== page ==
“Devote yourself to the public reading of Scripture, to exhortation, to teaching.” (1 Timothy 4:13)
A professional football player’s life is highly regimented. So it comes naturally to the Christians on the Eagles to schedule Bible study and fellowship as part of their weekly routines.
During offseason training activities this past May and June, the group would arrive at the Eagles’ complex in south Philadelphia at 8 a.m. and spend 45 minutes studying the book of Acts. Tuesdays featured a short sermon from the team chaplain. On Wednesdays, they studied a few more chapters in Acts. On Thursdays, they discussed the book Jesus is Greater Than Religion, by author and blogger Jefferson Bethke.
Once training camp began in July, their time for studying together became more limited. They gathered for post-practice prayer as much as possible and aimed to meet otherwise at least once a week. On a good week, they’d hold a Bible study for couples at someone’s house on Monday nights and another study just for players on Thursday nights. Then on Saturday nights, the group would meet in someone’s hotel room to discuss their personal Bible studies.
“We love the word,” Burton says. “We could talk about it all day long.”
Studying the Bible—both privately and corporately—is particularly important for NFL players, who miss at least 30 percent of Sunday morning church services each year due to their profession. But there is also an inherent danger for athletes to rely on others—chaplains, mentors, pastors on podcasts, and so on—to bring Scripture to them because of their busy schedules and lack of church involvement during the season.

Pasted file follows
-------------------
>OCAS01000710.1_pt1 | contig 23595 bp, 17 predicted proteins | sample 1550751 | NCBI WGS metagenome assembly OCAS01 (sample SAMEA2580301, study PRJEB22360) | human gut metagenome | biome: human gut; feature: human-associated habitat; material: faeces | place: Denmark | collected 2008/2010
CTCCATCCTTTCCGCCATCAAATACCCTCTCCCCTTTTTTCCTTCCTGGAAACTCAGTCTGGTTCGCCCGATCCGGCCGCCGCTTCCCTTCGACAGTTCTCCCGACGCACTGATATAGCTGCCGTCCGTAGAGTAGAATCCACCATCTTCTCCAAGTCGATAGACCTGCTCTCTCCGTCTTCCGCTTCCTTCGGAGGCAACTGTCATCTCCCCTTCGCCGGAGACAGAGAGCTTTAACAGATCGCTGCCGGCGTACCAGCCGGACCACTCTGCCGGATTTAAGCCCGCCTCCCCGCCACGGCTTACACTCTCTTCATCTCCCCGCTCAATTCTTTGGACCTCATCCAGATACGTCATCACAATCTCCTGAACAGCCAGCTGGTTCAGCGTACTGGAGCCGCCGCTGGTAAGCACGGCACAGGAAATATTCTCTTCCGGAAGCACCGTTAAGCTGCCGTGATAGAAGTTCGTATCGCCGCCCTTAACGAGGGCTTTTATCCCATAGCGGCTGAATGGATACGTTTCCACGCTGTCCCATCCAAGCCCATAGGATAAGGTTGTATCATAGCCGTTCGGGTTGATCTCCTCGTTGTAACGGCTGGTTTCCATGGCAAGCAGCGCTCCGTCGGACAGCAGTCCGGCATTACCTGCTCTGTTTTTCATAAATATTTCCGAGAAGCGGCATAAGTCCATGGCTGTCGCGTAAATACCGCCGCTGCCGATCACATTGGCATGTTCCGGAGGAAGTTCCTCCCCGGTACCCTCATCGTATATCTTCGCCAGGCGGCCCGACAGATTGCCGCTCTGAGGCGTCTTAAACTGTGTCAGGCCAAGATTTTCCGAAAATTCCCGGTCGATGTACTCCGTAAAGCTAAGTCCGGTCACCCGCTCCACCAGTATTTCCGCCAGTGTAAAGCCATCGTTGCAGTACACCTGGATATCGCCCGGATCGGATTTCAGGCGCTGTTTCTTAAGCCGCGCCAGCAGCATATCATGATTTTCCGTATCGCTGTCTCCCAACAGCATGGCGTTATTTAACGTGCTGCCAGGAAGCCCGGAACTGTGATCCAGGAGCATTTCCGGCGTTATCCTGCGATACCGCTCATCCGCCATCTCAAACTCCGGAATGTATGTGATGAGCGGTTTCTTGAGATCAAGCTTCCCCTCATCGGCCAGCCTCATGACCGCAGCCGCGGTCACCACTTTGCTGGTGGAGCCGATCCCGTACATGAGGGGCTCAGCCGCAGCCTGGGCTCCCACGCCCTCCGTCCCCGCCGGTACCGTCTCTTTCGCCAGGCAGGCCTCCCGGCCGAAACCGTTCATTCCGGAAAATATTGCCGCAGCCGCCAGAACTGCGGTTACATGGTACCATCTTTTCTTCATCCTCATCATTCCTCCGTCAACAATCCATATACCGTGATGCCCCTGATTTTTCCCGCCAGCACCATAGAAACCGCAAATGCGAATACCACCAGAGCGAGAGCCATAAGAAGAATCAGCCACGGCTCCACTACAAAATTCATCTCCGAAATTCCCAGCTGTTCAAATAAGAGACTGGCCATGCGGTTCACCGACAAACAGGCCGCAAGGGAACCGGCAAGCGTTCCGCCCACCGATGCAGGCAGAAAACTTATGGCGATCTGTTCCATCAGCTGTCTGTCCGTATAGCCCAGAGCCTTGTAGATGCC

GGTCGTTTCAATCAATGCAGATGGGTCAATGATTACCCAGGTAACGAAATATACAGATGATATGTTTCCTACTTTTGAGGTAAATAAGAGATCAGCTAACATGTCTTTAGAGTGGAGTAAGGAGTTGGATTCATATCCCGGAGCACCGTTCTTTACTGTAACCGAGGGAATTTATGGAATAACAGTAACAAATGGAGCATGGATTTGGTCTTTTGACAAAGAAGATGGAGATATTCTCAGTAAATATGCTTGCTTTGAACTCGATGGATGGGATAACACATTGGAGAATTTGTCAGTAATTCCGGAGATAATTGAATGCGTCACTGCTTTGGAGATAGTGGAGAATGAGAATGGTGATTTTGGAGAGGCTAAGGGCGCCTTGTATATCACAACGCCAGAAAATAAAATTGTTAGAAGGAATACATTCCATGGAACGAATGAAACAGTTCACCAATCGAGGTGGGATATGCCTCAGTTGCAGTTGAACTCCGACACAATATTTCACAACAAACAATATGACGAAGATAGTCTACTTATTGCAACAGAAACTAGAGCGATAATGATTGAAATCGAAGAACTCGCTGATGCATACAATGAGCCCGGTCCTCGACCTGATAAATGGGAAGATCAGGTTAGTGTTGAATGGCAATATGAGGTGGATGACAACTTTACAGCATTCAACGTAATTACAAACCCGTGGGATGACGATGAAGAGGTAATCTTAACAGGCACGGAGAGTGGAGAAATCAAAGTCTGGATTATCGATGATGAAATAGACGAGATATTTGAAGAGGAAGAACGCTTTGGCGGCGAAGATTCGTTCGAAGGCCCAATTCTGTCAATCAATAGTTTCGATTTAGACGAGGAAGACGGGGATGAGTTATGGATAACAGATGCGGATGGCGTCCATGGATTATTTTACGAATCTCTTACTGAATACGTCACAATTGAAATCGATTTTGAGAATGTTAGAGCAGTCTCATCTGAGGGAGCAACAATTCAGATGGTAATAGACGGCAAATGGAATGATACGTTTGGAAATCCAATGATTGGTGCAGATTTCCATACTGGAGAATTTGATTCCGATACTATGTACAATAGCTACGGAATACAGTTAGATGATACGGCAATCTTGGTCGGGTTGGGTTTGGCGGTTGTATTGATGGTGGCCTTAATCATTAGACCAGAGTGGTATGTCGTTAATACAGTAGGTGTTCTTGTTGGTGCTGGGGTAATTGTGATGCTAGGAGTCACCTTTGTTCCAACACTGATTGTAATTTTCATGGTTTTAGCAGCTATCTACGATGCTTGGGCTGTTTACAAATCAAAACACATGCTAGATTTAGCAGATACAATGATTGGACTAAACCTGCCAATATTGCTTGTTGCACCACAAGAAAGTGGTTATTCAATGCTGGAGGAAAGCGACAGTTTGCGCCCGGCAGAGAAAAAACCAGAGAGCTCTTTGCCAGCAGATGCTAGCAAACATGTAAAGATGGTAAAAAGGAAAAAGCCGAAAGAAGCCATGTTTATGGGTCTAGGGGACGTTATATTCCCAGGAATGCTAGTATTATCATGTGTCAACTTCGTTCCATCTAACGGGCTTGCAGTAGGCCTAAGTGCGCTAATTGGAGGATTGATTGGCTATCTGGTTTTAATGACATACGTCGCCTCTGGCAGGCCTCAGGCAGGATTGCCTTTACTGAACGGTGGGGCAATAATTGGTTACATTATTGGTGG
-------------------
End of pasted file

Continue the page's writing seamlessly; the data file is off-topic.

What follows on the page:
“A lot of times, people are going to pastors and religious leaders instead of going to God’s word,” Burton says. “You hear stories where people revolve around pastors, and that’s not the way it should be. It should be around God’s word. You won’t understand it until you open it up.”
“But his delight is in the law of the Lord, and on his law he meditates day and night.” (Psalm 1:2)
Everyone is busy these days. But NFL players face particular challenges when it comes to making time for God’s word, especially once training camp begins. That’s why most of the Christians on the Eagles try to do their personal devotions before they leave the house.
As the Eagles’ starting quarterback, Wentz is used to early mornings and late nights. Such is life at the NFL’s premier position. Few players put in more hours of practice, meetings, and film study. So Wentz uses his spare time wisely. He often listens to Christian podcasts during his 30-minute drive to and from the team’s training facility. If he has a 20-minute break between meetings, he tries to avoid social media and instead finds a quiet spot to read the Bible. “It really comes down to prioritizing things,” he says.
Likewise, Maragos often makes Bible study happen on the fly during the season. “I get to the facility, get some food in me, and it’s reading things on the go rather than sitting down,” he says. “Sometimes, I’m reading things in the hot tub or reading an audio Bible or a sermon podcast during a stretching routine.”